Transient Global Amnesia
Transient global amnesia is a sudden, temporary episode of memory loss that can’t be attributed to a more common neurological condition, such as epilepsy or stroke.
During an episode of transient global amnesia, your recall of recent events simply vanishes, so you can’t remember where you are or how you got there. In addition, you may not remember anything about what’s happening in the here and now. Consequently, you may keep repeating the same questions because you don’t remember the answers you’ve just been given. You may also draw a blank when asked to remember things that happened a day, a month or even a year ago.
With transient global amnesia, you do remember who you are, and recognize the people you know well. But that doesn’t make your memory loss less disturbing.
Fortunately, transient global amnesia is rare, seemingly harmless and unlikely to happen again. Episodes are usually short-lived, and afterward your memory is fine.
The underlying cause of transient global amnesia is unknown. There appears to be a link between transient global amnesia and a history of migraines, though the underlying factors that contribute to both conditions aren’t fully understood.
Some commonly reported events that may trigger transient global amnesia include:
- Sudden immersion in cold or hot water
- Strenuous physical activity
- Sexual intercourse
- Medical procedures, such as angiography or endoscopy
- Mild head trauma
- Acute emotional distress, as might be provoked by bad news, conflict or overwork
Transient global amnesia is identified by its main symptom, which is the inability to form new memories and to recall the recent past. Once that symptom is confirmed, ruling out other possible causes of amnesia is important.
Necessary symptoms for diagnosis
Health care professionals base a diagnosis of transient global amnesia on the following signs and symptoms:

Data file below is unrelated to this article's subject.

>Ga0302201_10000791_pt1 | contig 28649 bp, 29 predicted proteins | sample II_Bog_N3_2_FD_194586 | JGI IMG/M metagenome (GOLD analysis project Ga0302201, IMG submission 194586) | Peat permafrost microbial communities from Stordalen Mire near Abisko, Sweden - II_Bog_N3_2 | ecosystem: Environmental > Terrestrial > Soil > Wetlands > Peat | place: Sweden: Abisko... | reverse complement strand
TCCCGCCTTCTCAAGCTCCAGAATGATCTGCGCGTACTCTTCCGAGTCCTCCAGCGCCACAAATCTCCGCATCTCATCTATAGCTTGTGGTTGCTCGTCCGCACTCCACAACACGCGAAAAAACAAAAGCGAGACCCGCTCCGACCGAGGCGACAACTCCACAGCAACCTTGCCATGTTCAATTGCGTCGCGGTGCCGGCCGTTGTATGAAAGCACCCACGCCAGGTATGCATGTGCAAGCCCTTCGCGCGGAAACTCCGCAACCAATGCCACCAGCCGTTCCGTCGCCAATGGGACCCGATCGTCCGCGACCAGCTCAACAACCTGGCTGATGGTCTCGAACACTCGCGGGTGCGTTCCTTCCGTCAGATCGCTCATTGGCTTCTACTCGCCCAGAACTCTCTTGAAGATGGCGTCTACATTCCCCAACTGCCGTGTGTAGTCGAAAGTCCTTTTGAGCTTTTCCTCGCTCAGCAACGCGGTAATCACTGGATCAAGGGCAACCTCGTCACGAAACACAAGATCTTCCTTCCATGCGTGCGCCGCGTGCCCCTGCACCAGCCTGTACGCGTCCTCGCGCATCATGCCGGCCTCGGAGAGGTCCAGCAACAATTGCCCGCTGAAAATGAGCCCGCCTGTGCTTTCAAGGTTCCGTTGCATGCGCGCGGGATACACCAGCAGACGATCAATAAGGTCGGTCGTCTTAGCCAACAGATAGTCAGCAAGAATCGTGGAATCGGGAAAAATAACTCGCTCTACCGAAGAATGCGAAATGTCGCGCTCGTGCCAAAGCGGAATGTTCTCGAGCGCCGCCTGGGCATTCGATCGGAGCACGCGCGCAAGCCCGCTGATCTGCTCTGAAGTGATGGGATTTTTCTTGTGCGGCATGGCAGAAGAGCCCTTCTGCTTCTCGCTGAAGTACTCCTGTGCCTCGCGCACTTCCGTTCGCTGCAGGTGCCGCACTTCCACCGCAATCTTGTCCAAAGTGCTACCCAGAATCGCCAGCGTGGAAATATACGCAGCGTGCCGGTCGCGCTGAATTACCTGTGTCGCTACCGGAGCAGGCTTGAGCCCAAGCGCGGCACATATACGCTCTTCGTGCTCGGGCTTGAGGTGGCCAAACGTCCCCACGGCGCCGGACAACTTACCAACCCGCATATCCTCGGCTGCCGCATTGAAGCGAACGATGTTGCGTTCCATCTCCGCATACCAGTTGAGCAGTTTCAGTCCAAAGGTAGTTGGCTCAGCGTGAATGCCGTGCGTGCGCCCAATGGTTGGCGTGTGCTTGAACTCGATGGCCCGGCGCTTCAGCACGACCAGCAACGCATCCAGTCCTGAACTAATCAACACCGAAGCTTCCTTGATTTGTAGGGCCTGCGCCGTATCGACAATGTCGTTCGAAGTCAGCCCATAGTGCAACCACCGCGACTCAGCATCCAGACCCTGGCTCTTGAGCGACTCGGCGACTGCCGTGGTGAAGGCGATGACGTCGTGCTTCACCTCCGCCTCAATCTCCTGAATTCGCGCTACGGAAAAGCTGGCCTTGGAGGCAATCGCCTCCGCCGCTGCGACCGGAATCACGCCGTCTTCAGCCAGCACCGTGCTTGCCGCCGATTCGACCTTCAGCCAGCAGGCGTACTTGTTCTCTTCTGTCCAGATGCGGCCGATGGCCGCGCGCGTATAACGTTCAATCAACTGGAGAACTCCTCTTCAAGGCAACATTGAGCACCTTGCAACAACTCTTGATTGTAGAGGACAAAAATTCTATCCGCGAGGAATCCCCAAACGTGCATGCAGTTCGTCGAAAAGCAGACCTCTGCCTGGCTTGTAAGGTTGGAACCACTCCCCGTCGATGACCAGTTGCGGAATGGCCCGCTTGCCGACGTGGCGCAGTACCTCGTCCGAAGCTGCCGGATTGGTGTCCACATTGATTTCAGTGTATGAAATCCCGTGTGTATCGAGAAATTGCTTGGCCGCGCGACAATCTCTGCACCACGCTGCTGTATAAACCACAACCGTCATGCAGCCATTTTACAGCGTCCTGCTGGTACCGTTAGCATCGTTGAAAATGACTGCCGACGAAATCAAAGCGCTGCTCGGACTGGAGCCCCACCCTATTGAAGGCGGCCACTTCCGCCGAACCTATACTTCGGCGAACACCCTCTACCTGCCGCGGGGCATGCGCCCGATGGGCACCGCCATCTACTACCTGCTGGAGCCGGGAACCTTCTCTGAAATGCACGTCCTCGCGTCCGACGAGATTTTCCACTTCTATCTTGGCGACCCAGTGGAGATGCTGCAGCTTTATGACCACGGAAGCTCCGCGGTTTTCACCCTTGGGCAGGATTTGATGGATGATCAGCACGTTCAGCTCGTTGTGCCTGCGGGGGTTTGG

- Sudden onset of memory loss, verified by a witness
- Retention of personal identity despite memory loss
- Normal cognition, such as the ability to recognize and name familiar objects and follow simple directions
- Absence of signs indicating damage to a particular area of the brain, such as limb paralysis, involuntary movement or impaired word recognition
Additional symptoms and history on which a diagnosis for transient global amnesia is based:
- Duration of no more than 24 hours and generally shorter
- Gradual return of memory
- No evidence of seizures during the period of amnesia
- No history of active epilepsy
Along with these signs and symptoms, a common feature of transient global amnesia includes repetitive questioning, usually of the same question — for example, “What am I doing here?” or “How did we get here?”
When to see a doctor
Seek immediate medical attention for anyone who quickly goes from normal awareness of present reality to confusion about what just happened. If the person experiencing memory loss is too disoriented to call an ambulance, call one yourself.
Although transient global amnesia isn’t harmful, there’s no easy way to distinguish the condition from the life-threatening illnesses that can also cause sudden memory loss. In fact, sudden amnesia is much more likely to be caused by a stroke or a seizure than by transient global amnesia. A medical evaluation is the only way to determine the cause of sudden memory loss.